Tuesday, August 10, 2010

Why Would Someone Unemployed Turn Down a Job?

I have previously briefly outlined the economic theory explaining why providing unemployment benefits produces more unemployment. Recent news also bear this out. A Wall Street Journal article documenting how some firms are actually finding it hard to hire workers even in this recession indicated this is largely due to unemployment insurance making potential workers much more choosy:
Some workers agree that unemployment benefits make them less likely to take whatever job comes along, particularly when those jobs don't pay much. Michael Hatchell, a 52-year-old mechanic in Lumberton, N.C., says he turned down more than a dozen offers during the 59 weeks he was unemployed, because they didn't pay more than the $450 a week he was collecting in benefits. One auto-parts store, he says, offered him $7.75 an hour, which amounts to only $310 a week for 40 hours.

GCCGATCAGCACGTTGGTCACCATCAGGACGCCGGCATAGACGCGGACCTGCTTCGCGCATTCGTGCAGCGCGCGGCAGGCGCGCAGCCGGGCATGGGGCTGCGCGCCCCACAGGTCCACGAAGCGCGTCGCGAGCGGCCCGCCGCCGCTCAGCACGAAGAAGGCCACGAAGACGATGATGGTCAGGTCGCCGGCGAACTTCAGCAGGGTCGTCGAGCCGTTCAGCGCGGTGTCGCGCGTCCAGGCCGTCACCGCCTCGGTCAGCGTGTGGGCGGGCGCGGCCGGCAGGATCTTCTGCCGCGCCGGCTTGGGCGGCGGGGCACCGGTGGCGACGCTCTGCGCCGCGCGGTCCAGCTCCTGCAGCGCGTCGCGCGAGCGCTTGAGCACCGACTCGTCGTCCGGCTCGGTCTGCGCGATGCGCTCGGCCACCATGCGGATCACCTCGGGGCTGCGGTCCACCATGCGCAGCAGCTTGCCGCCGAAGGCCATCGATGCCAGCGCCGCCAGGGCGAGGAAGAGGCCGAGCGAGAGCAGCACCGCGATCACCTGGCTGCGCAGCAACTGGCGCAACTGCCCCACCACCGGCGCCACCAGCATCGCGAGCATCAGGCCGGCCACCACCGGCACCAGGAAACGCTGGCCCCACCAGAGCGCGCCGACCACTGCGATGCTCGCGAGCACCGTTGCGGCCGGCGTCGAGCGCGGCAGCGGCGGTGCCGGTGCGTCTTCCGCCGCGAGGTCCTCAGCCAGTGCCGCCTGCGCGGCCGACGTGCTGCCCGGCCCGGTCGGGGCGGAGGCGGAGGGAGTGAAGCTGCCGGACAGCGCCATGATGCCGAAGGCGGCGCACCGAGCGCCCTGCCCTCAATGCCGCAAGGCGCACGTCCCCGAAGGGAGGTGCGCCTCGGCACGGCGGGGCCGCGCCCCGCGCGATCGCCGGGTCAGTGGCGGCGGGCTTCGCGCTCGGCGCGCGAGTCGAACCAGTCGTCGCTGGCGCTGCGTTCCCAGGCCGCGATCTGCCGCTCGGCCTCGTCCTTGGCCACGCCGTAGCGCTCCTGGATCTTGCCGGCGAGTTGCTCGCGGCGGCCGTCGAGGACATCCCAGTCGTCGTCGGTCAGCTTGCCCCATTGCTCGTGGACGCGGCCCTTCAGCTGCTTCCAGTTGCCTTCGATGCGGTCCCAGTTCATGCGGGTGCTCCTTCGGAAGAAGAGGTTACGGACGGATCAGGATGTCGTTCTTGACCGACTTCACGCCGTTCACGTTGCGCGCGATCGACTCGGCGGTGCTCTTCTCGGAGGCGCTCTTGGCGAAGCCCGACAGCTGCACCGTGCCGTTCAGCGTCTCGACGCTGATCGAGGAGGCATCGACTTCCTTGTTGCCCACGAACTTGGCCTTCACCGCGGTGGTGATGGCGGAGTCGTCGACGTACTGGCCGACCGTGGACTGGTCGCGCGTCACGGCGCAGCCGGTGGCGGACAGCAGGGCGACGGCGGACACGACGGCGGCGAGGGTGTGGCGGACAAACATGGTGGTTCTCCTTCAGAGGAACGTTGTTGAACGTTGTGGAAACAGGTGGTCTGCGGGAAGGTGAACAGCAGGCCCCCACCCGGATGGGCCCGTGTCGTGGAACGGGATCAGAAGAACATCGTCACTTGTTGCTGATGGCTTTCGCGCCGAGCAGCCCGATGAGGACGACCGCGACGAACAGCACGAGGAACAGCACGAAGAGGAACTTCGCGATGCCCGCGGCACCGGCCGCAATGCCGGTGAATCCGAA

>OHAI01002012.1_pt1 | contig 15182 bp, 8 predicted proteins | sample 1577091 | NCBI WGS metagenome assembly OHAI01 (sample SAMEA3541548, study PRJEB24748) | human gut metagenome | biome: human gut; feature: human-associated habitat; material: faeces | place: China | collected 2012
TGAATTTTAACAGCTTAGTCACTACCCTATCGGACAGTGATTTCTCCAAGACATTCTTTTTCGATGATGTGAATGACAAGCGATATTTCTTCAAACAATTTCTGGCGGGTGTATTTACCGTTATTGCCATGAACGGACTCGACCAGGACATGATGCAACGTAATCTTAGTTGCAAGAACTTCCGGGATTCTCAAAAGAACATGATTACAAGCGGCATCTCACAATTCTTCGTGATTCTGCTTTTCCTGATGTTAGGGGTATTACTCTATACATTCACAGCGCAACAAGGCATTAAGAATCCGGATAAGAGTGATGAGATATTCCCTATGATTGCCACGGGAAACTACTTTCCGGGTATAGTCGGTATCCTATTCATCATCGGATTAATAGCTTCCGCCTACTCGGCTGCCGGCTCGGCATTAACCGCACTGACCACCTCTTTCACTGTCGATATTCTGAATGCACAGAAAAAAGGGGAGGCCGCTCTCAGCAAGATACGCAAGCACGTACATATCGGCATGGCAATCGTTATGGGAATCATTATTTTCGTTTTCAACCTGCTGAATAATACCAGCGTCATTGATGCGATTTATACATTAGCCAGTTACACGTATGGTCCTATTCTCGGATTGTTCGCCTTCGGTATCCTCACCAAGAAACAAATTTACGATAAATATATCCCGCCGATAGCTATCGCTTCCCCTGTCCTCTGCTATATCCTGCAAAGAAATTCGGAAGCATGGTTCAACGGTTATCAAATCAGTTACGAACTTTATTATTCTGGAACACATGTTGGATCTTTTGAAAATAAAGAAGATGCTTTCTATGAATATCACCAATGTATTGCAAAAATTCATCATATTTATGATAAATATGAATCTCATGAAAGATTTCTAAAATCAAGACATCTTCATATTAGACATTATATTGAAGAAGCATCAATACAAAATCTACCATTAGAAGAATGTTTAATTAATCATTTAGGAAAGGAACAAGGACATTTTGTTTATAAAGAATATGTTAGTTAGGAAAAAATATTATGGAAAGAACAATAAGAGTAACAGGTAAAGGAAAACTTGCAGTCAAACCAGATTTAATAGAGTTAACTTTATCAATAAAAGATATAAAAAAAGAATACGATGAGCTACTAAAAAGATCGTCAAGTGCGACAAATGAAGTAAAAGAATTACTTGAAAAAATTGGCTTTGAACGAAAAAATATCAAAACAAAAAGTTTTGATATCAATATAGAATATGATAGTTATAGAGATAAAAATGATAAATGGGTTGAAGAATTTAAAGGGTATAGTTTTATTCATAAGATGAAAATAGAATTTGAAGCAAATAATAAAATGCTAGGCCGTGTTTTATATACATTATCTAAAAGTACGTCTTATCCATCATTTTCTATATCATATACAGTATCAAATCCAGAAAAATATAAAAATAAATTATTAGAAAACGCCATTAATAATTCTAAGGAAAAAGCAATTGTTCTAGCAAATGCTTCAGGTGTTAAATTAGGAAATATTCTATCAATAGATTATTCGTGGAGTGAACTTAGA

"I was not going to put myself in a situation where I was making that small of a wage," says Mr. Hatchell. He has since found a better-paying job at a different auto-parts dealer.
Once again we see a fundamental economic principle at work: We get more of whatever we subsidize. Subsidize unemployment and we get more unemployment.

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